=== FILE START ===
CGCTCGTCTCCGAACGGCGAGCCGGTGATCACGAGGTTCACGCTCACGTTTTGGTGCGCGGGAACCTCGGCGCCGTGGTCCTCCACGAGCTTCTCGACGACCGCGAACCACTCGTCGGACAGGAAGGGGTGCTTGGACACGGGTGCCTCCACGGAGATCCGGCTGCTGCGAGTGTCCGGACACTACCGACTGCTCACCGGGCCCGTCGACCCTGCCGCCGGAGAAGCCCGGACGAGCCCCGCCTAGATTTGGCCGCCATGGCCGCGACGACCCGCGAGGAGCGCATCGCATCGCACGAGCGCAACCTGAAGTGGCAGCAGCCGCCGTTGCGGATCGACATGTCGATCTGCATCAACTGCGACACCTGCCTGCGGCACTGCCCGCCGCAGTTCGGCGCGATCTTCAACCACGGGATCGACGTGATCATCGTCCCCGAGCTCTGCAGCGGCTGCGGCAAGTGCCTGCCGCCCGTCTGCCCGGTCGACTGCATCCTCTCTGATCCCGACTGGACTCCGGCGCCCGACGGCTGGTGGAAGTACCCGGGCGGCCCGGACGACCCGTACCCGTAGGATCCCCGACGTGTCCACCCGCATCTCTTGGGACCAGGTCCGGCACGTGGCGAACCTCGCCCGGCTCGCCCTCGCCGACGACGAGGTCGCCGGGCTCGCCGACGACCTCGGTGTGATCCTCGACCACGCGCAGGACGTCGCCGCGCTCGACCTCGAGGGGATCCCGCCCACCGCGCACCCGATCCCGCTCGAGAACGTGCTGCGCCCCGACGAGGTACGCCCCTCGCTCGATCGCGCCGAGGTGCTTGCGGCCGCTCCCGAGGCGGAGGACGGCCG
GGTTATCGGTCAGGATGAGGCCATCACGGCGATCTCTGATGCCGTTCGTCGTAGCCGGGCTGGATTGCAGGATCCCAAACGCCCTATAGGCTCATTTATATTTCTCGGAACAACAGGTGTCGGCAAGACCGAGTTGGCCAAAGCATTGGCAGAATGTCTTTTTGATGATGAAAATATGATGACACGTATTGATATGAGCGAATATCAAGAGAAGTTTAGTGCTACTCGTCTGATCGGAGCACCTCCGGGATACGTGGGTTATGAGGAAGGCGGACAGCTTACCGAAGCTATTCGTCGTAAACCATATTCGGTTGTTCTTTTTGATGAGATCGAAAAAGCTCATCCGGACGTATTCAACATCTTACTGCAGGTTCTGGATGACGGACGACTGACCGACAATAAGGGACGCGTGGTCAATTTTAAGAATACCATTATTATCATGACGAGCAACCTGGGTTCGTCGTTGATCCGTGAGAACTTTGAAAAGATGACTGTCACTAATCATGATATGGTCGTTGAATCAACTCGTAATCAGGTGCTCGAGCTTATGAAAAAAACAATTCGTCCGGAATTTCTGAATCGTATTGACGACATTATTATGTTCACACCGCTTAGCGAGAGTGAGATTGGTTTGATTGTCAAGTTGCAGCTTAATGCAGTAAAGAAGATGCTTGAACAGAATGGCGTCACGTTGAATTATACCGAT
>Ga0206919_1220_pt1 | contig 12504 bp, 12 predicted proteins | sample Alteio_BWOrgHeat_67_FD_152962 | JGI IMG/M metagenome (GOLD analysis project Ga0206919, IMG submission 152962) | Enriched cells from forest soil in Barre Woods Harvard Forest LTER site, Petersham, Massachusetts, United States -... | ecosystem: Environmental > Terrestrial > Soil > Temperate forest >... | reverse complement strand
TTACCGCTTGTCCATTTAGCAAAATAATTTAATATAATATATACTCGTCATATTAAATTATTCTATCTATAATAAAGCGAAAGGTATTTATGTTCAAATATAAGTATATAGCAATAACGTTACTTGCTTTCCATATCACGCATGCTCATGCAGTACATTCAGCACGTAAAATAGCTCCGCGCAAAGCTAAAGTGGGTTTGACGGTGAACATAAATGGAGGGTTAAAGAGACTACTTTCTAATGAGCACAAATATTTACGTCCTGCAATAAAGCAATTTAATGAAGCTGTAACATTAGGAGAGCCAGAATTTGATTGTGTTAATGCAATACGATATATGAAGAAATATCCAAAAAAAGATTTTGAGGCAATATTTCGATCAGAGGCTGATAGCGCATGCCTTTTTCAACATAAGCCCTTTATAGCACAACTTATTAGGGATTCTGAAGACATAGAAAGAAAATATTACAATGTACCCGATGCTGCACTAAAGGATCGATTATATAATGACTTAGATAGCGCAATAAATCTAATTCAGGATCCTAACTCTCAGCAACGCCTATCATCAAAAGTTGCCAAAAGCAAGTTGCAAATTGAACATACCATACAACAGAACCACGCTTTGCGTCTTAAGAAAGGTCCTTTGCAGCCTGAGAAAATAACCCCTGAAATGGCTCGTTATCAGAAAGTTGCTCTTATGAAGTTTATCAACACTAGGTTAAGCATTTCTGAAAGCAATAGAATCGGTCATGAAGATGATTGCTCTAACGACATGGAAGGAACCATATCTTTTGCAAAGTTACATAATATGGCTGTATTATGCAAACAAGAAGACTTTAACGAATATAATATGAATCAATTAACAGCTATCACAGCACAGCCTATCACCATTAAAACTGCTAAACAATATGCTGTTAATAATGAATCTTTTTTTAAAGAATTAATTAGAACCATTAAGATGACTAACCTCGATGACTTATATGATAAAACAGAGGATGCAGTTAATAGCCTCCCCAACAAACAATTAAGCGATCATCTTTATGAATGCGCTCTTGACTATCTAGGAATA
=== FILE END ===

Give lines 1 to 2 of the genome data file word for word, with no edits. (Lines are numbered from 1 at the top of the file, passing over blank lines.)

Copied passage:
CGCTCGTCTCCGAACGGCGAGCCGGTGATCACGAGGTTCACGCTCACGTTTTGGTGCGCGGGAACCTCGGCGCCGTGGTCCTCCACGAGCTTCTCGACGACCGCGAACCACTCGTCGGACAGGAAGGGGTGCTTGGACACGGGTGCCTCCACGGAGATCCGGCTGCTGCGAGTGTCCGGACACTACCGACTGCTCACCGGGCCCGTCGACCCTGCCGCCGGAGAAGCCCGGACGAGCCCCGCCTAGATTTGGCCGCCATGGCCGCGACGACCCGCGAGGAGCGCATCGCATCGCACGAGCGCAACCTGAAGTGGCAGCAGCCGCCGTTGCGGATCGACATGTCGATCTGCATCAACTGCGACACCTGCCTGCGGCACTGCCCGCCGCAGTTCGGCGCGATCTTCAACCACGGGATCGACGTGATCATCGTCCCCGAGCTCTGCAGCGGCTGCGGCAAGTGCCTGCCGCCCGTCTGCCCGGTCGACTGCATCCTCTCTGATCCCGACTGGACTCCGGCGCCCGACGGCTGGTGGAAGTACCCGGGCGGCCCGGACGACCCGTACCCGTAGGATCCCCGACGTGTCCACCCGCATCTCTTGGGACCAGGTCCGGCACGTGGCGAACCTCGCCCGGCTCGCCCTCGCCGACGACGAGGTCGCCGGGCTCGCCGACGACCTCGGTGTGATCCTCGACCACGCGCAGGACGTCGCCGCGCTCGACCTCGAGGGGATCCCGCCCACCGCGCACCCGATCCCGCTCGAGAACGTGCTGCGCCCCGACGAGGTACGCCCCTCGCTCGATCGCGCCGAGGTGCTTGCGGCCGCTCCCGAGGCGGAGGACGGCCG
GGTTATCGGTCAGGATGAGGCCATCACGGCGATCTCTGATGCCGTTCGTCGTAGCCGGGCTGGATTGCAGGATCCCAAACGCCCTATAGGCTCATTTATATTTCTCGGAACAACAGGTGTCGGCAAGACCGAGTTGGCCAAAGCATTGGCAGAATGTCTTTTTGATGATGAAAATATGATGACACGTATTGATATGAGCGAATATCAAGAGAAGTTTAGTGCTACTCGTCTGATCGGAGCACCTCCGGGATACGTGGGTTATGAGGAAGGCGGACAGCTTACCGAAGCTATTCGTCGTAAACCATATTCGGTTGTTCTTTTTGATGAGATCGAAAAAGCTCATCCGGACGTATTCAACATCTTACTGCAGGTTCTGGATGACGGACGACTGACCGACAATAAGGGACGCGTGGTCAATTTTAAGAATACCATTATTATCATGACGAGCAACCTGGGTTCGTCGTTGATCCGTGAGAACTTTGAAAAGATGACTGTCACTAATCATGATATGGTCGTTGAATCAACTCGTAATCAGGTGCTCGAGCTTATGAAAAAAACAATTCGTCCGGAATTTCTGAATCGTATTGACGACATTATTATGTTCACACCGCTTAGCGAGAGTGAGATTGGTTTGATTGTCAAGTTGCAGCTTAATGCAGTAAAGAAGATGCTTGAACAGAATGGCGTCACGTTGAATTATACCGAT